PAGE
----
Again, noise from all of the people chatting while waiting in line for entrance brought about vertigo. Thankfully, it also passed; though it was more intense and lasted longer than at the aquarium but again, I made it through.
The Wheelchair Blow Back
When I returned home, I saw a post in a support group asking about wheelchairs being used with Meniere’s disease. Some of the comments tore me to shreds.
One commenter even going as far as to say that Meniere’s doesn’t affect your legs. Another implied that if you pray enough and do balance therapy, you won’t need a chair. One commenter just posted a single GIF of a woman lifting weights. I took this to mean that if you exercise and are strong, you don’t need a chair. Chairs are for the weak.
Wow! I had never felt so judged by people in my own community! Not all of the comments were judgmental but that didn’t take the sting away from the ones that were.
I made my own post in the group about how this made me feel and why I choose to use a chair and let me tell you—the positivity I got on that post far outweighed the negativity on the other post.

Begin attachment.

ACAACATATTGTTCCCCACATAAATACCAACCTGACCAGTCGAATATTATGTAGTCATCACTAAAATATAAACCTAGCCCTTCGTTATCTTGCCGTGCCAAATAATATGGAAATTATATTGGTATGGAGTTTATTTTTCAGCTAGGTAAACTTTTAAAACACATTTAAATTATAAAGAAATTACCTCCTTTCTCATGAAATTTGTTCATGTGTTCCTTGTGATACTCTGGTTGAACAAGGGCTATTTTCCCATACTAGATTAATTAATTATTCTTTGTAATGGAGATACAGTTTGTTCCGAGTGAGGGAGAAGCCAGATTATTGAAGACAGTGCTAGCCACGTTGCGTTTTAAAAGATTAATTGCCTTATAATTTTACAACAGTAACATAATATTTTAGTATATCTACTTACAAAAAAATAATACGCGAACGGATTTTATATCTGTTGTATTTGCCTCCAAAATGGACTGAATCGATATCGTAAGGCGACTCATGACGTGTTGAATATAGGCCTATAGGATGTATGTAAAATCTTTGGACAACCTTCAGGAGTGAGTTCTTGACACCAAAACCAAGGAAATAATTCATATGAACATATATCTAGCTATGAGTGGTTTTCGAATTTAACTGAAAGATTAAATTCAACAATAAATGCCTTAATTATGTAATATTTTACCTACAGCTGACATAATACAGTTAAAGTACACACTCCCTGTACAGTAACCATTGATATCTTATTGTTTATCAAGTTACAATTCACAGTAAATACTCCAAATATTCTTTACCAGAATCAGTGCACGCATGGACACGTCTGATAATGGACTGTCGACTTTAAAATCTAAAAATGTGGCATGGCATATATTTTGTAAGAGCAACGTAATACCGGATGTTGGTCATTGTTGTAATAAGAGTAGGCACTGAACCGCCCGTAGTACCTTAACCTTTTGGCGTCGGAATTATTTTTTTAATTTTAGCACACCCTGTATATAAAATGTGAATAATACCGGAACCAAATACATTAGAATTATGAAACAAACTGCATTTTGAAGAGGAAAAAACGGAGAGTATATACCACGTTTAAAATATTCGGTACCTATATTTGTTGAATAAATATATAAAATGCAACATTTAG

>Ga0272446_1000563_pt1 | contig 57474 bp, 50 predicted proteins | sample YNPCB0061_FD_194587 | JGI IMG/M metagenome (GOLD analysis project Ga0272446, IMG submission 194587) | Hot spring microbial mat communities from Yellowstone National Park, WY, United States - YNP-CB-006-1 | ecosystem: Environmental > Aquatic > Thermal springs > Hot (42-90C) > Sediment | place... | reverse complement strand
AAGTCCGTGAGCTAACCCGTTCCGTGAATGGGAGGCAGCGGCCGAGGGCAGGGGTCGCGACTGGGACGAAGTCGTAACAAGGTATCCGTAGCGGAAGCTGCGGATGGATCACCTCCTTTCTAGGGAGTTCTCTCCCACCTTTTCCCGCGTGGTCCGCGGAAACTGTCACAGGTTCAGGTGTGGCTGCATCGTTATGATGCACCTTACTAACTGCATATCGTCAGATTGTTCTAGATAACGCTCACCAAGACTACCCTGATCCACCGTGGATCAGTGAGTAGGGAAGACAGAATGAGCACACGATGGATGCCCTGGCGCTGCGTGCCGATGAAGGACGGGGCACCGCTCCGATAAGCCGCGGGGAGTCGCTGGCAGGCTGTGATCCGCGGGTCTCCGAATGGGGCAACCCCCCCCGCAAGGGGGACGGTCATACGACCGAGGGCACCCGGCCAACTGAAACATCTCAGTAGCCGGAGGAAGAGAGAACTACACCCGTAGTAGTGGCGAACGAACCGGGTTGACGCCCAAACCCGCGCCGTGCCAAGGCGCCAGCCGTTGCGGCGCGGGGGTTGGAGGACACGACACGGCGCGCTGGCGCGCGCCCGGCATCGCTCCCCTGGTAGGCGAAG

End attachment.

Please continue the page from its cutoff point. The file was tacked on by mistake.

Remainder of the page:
I use Joplin as a tool to help me do things that would be difficult to do without it. I don’t use her all the time, but I shouldn’t have to justify the times that I do.
Chronic illness doesn’t have to end your life—you just have to come up with modifications that allow you to ENJOY your life without feeling guilty for doing so. I am not ashamed of Joplin and if other people think I should be, then that is their problem. I only have one life and I am not going to live it on the side lines any longer.
For those making judgmental comments about another chronic illness warrior’s use of a chair, walker, hearing aid, electric scooter, etc.: You are no different from those who say things like “but you don’t look sick.”
Don’t be that person. The chronic illness community hates that person!